If you’re new here you might want to have a look around. We have lots more thoughts on Morrison’s work.
Amy Poodle on the Invisibles for The Comics Journal
Illogical Volume on the Filth
Batman annocommentations (probably quite different from anything you’ve read elsewhere)
Amy Poodle on All Star Superman
And that’s just the tip of a very big iceberg.
June 14th, 2011
We’ll stop at nothing, you see. All the suffering and the death and the pain in your world is entertainment for us. Why does blood and torture and anguish still excite us?
We thought that by making your world more violent we would make it more “realistic,” more “adult.” God help us if that’s what it means.
Maybe, for once, we could try to be kind.
(Grant Morrison, Animal Man #26)
TALES FROM THE MILLARDROME, PART 1: Having spent a fair bit of time ripping the pish out of Marky “Mark” Millar while writing up my Kapow! experience, and having then heckled my way through a twitter argument about Mark Millar’s collaborations with Frank Quitely on The Authority, I felt an odd sense of duty to reread Millar’s breakthrough comic, to see if it still worked.
And you know what? Turns out Millar’s first story, ‘The Nativity’, is still really fucking good:
Aww, fuck. Might as well start off with a quote from Millar, the Instigator:
“But I love that Kapow! is sold out. I want people to turn up, find that out and think: ‘Damn, I’m definitely going to get my ticket next year.’ There is something cool about that.”
(Kapow! Superheroes come to Britian – man, this even willingly leans in to those Zap! Pow! punches, eh?)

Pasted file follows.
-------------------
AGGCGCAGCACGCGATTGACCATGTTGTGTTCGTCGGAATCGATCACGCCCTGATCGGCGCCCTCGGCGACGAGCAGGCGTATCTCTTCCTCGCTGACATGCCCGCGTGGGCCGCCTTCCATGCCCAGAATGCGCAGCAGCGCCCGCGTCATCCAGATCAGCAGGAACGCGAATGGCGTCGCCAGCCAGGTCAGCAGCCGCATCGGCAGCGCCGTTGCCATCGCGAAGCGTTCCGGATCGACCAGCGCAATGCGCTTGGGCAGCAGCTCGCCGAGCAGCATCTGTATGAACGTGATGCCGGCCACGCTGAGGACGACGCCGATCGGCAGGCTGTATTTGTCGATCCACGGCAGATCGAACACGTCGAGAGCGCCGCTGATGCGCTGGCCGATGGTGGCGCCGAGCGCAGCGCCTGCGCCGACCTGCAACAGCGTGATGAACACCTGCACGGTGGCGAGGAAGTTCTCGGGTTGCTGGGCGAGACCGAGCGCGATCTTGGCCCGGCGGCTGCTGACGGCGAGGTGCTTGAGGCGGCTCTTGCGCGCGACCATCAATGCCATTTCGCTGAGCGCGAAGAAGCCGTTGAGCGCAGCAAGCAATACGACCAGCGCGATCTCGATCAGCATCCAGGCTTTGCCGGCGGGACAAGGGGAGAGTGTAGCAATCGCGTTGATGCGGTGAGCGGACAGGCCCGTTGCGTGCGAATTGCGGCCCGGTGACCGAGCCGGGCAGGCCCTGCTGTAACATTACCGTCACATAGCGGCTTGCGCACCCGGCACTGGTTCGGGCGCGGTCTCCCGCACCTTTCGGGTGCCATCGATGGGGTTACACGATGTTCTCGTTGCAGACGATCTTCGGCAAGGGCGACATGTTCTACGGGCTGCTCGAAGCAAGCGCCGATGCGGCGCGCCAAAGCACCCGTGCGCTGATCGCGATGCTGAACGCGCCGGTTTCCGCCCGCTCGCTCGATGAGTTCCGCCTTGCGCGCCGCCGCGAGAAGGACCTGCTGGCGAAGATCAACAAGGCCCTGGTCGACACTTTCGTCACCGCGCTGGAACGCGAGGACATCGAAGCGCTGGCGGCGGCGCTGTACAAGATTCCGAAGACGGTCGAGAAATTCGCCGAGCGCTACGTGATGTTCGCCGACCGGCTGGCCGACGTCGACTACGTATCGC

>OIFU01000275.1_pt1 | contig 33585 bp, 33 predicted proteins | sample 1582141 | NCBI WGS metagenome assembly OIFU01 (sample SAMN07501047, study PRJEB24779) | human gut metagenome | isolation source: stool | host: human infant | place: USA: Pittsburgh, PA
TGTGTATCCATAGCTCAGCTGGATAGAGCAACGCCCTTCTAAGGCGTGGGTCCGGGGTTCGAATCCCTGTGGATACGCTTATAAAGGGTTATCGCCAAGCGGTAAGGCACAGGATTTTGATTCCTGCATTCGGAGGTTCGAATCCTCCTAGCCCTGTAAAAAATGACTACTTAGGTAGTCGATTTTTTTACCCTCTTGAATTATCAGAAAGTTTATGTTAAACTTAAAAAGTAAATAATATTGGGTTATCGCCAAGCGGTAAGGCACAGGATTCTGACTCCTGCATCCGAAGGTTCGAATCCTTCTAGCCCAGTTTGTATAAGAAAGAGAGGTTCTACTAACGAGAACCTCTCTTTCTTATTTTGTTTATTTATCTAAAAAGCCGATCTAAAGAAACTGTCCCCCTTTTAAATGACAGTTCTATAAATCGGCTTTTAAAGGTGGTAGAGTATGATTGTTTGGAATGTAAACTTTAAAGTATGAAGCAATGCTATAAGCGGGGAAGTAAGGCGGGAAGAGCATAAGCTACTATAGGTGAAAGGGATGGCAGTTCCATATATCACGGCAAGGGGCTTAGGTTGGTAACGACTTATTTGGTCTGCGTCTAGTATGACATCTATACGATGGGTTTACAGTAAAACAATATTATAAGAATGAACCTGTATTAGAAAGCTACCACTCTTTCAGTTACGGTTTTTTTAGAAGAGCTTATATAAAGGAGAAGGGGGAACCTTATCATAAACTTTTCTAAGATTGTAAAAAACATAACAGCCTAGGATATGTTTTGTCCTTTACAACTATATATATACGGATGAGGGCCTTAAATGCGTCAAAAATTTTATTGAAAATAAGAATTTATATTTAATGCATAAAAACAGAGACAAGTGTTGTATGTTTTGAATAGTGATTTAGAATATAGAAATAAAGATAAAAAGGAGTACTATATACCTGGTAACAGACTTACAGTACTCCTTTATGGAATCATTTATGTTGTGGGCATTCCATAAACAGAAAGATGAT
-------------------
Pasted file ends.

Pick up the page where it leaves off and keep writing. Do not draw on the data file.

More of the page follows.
Ok so one of the weird things about Mark Millar, as a figure in popular culture, is that I’m predisposed to disbelieve almost everything he says in interviews. He’s like Tony Blair that way for me, only, you know, Millar’s not actually irredeemably evil.
He is the king of the obvious idea, apparently, and as such the first person to write a comic where a supervillain is the main character. The book in question? Nemesis (Icon Comics, 2010), except… that’s not quite right. You see, the weird thing about this particular boast is that Millar actually beat himself to the punch on this one, with Wanted (Top Cow, 2003). Or maybe the pluralisation invalidates that example, in which case all I have to say is: Zodiac (Marvel, 2009). Or maybe: Irredeemable (Boom Studios, 2009). If plural supervillains count then maybe I’d be saying Empire (Gorilla Comics, 2000) instead, but the point is that it’s a silly boast, one that’s easily proved to be untrue.
Still, at least it’s still a relatively new idea, eh?
Oh. Okay. Maybe not. Well… there probably weren’t any gay incestuous womb-bombs in those old Joker comics, but maybe that’s just because it’s a shit idea?
April 18th, 2011
This podcast covers the second half of day one. The bulk of this is taken up with a recording of the Attack The Block panel featuring director, Joe Cornish. There’s also some on-the-floor reactions from Mindless Members, Illogical Volume and Botswana Beast. Apologies for any sound quality issues.